One fine day, on October 11, 2011, 39 year-old, former visual merchandiser Apurv Satdev quit his routine in Mumbai and took off on a journey across India, accompanied only by Jazz, his Rottweiler, in his Toyota Innova (no, it was not a bet with friends to see if he could explore the subcontinent in a limited number of days). Nor was Satdev inspired by Forrest Gump to embark on a journey of self discovery.
It’s not spiritual
“I always wanted to retire at 35 and travel the world. I was not looking for spirituality or searching for something. Unknowingly, I had become someone I never wanted to be — unhealthy, abusive, angry and short-tempered. For the past 10 years, my job gave me a lot of money but it came at a price. The squeeze was not worth the juice.” So far, Satdev has travelled across south India — Kerala, Karnataka, Andhra Pradesh and Tamil Nadu. He has also travelled to Chhattisgarh, Orissa and parts of coastal Maharashtra. “I’d love to travel all over the world in the next 20 years but, for the next two years, I want to cover all of India.
Today, Satdev is a changed man — in mind and body. Over the past 10 years, he has lost 14 kgs (he now weighs 58 kg) and his body mass is only 17.5 per cent of his total weight. In 2002, the economics graduate and designer from NIFT, Delhi, set up his own design firm in partnership with his brother. That is when the trappings of an upscale urban existence got the better of Satdev and he decided to give up on his job.
After ending his partnership with his brother, Satdev purchased seven acres of land in Kolad, in Raigad district, and learnt farming for a year. “Travelling was always dear to me — in fact, I’d jumped at any chance to travel even during my white-collar job. I’d offer myself for all site executions in and out of the country. Over the past 10 years, I have never been in the country on my birthday and New Year’s Eve,” he smiles.
The traveller and his car
To sustain himself, Satdev takes up small jobs wherever he travels. He has even converted his Innova into a cab when needed. “I am very aggressive. I have even stood on the road with a placard saying, ‘I am going to Pondicherry. Short on cash. I will drop you’.” Sometimes, he does odd carpentry jobs to make a quick buck on trips. “I have all the carpentry tools in my car — it’s my passion. I can cut any wood anytime, anywhere. I can drill, screw, do anything with it.”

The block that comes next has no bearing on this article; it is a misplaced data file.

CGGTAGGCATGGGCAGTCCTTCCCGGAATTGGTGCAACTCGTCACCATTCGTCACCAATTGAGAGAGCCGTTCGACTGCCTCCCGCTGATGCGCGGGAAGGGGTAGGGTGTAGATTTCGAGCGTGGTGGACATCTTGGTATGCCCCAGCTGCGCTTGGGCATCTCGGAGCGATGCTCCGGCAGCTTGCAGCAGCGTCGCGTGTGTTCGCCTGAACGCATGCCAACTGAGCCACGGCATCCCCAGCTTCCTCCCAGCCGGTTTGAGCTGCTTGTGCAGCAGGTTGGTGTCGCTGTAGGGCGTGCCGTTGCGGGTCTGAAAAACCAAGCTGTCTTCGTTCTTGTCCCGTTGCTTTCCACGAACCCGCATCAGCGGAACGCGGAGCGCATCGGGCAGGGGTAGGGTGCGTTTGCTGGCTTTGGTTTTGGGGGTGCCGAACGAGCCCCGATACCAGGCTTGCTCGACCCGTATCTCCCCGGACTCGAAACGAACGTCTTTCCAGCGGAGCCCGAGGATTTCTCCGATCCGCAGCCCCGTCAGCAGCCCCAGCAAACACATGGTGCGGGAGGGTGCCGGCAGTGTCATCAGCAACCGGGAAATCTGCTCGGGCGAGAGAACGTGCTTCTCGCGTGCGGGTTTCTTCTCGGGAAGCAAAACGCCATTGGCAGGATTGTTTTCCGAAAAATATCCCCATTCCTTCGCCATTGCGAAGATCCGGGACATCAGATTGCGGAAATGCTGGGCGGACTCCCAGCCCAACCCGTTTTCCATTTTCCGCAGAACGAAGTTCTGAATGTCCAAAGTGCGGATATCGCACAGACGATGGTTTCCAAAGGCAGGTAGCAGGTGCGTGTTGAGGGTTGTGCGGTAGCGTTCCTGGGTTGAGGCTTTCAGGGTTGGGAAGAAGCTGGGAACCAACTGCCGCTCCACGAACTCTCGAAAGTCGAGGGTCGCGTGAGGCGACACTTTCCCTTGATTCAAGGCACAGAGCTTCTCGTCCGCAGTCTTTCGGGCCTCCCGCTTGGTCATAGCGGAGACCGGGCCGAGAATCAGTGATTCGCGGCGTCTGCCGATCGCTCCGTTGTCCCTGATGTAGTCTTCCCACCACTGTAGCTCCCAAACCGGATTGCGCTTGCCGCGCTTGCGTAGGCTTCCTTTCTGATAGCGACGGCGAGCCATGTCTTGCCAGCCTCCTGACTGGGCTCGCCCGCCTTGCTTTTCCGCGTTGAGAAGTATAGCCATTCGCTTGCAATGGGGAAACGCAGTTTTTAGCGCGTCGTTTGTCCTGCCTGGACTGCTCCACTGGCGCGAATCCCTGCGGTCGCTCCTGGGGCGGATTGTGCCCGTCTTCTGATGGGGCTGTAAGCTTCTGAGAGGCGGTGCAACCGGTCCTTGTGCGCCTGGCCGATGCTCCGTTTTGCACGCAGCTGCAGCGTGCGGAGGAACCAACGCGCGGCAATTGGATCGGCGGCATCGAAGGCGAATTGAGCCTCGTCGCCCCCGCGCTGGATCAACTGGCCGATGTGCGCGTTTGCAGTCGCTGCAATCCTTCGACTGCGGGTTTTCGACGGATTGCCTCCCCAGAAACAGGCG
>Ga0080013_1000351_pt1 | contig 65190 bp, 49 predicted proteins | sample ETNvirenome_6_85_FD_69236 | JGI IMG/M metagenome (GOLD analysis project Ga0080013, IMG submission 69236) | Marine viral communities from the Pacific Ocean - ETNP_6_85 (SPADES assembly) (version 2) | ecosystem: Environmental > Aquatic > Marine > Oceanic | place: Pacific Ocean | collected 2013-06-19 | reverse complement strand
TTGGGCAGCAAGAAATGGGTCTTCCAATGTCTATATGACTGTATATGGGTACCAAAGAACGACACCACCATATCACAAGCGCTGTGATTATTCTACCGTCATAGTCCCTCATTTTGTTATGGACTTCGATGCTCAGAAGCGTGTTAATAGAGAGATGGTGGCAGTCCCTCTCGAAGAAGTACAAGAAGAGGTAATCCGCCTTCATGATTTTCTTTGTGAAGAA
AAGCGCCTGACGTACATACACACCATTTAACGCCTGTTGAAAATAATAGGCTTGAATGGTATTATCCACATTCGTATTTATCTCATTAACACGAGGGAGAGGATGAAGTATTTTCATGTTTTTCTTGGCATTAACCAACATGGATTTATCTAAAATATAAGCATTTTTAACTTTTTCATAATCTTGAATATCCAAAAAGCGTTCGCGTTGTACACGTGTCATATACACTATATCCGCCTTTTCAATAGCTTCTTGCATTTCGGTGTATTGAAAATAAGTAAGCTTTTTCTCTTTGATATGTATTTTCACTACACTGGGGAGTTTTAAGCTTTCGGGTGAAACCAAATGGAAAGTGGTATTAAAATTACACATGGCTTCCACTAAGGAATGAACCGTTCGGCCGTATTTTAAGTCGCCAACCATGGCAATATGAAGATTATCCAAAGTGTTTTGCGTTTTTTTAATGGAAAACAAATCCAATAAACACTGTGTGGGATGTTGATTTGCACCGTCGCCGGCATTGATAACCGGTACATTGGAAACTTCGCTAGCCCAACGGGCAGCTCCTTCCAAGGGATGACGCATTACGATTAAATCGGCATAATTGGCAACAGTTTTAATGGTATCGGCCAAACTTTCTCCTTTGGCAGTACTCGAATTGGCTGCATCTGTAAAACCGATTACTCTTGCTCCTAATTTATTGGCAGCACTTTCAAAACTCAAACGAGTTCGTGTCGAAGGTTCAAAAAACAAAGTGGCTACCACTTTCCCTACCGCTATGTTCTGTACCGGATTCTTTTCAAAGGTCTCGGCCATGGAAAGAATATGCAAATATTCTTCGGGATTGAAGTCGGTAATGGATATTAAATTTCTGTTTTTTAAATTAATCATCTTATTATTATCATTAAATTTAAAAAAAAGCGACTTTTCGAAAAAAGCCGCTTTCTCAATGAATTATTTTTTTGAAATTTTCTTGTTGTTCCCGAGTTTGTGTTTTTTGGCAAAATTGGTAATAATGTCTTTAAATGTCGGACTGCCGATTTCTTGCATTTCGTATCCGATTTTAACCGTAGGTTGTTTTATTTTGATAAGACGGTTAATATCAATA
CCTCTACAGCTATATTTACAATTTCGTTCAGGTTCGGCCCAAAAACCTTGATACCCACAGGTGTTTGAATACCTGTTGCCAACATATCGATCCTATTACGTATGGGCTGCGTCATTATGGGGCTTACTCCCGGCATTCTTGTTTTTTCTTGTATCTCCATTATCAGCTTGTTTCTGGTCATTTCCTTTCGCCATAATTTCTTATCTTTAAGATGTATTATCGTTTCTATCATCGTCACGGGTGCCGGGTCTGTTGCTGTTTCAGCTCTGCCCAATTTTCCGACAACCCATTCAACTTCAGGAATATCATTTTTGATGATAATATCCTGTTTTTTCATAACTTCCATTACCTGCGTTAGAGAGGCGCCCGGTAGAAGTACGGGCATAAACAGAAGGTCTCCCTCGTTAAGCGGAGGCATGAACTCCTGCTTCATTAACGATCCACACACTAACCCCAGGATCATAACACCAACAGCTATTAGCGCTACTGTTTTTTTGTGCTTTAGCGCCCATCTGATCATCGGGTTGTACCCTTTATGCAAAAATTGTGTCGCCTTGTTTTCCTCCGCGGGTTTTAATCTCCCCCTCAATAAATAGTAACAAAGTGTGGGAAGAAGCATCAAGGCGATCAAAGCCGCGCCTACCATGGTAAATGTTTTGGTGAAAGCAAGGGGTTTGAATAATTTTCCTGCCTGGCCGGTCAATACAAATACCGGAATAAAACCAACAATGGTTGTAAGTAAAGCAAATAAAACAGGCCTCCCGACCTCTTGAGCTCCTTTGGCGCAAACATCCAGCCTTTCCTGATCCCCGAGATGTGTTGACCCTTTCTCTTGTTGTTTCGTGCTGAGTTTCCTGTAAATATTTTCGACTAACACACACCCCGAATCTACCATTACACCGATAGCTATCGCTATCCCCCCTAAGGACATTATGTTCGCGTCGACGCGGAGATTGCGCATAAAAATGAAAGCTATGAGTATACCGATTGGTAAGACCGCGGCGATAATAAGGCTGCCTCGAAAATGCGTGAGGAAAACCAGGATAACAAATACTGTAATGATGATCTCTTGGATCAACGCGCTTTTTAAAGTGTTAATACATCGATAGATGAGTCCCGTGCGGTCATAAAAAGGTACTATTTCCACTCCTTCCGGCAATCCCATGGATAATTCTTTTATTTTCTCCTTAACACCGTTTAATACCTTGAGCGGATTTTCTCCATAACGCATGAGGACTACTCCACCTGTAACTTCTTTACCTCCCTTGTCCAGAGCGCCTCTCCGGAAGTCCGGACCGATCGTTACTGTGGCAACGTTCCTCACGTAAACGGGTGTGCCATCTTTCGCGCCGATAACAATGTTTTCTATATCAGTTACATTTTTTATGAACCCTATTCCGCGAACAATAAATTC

Satdev also makes some money by teaching yoga and Tai Chi wherever he goes. He learnt Tai Chi seven years ago from a guru in Kalimpong and got his yoga instructor certification from the Sivananda Ashram in Kerala.
When it comes to his boarding and lodging, Satdev says he has been lucky to live with locals in their homes. “People, mostly the women of the homes, host me. The men don’t even reply to my requests. In India, people can be very choosy,” he says.
On the days Satdev is not lucky enough to find a home on his travels, he sleeps in his car. “At times, I sleep in jungles, too. I have a tent and I can regulate its temperature. I allow myself five days of luxury in a hotel once a month but the remaining 25 days, I really rough it out. It is important to keep a check on my expenses.” Satdev carries his laptop with him and connects with his family and friends every Sunday via email. His cell phone has been switched off since the past one year and he is available on the phone only during emergencies, if any (connecting with him was definitely not easy. To get back to us, Satdev borrowed his cook’s phone).
Traveller or trespasser?
Satdev is not new to adventure and uncertainty, he has faced his own share of perils, too. “There is always the threat of being mugged. In fact, I was beaten up twice, once by the Naxals in Chhattisgarh.” The entire left side of Satdev’s face was paralysed and needed 15 days of medical care. He laughs at that now. “That was entirely my fault. I was told not to drive into certain areas — even the army doesn’t go there.
Well, I had to pay for it. The group which beat me up couldn’t let me go unharmed because they had to send out a message to other trespassers who enter their territory, and the price they must pay.” Interestingly, there were stray occasions when the travel enthusiast has had to go to bed on a hungry stomach. “Generally you don’t starve while travelling in India. In our country, someone or the other will feed you and do so for free.”
One of the other reasons, says Satdev, he decided to travel was because he wanted to tell stories from across India through his camera lens. Now, after 11 months of non-stop travel, he possesses 120 short films of not more than five minutes, documenting nuggets of life across India. These are painstakingly made, produced, meticulously arranged, shot and edited by him and feature rich, fascinating accounts of the different lives people lead in India.
Satdev happily shows us 40 of the 120 films. Among the many interesting stories captured on camera are those of him getting stuck in traffic jams on national highways. “It was a traffic jam of cows, buffaloes and ducks!” he laughs. Another film shows vehicles patiently waiting sans the honking, engines off at a crossing in Ooty at 5 am. “Everyone was waiting for the animals to cross. I managed to see a tiger, an elephant, a nilgai and a leopard crossing to drink water from a lake nearby. Now, that is the sort of traffic jam I’d always want,” he exults.
Isn’t it true that he is able to afford travelling and pursuing these dreams because he is single and unattached? Satdev agrees, but only partly. “I will fall in love and marry while on a trip, I’m sure. If I come across a mosque, I will marry in a mosque. If I come across a mandir, I will marry in it. I will marry and make kids — but all while travelling,” he laughs.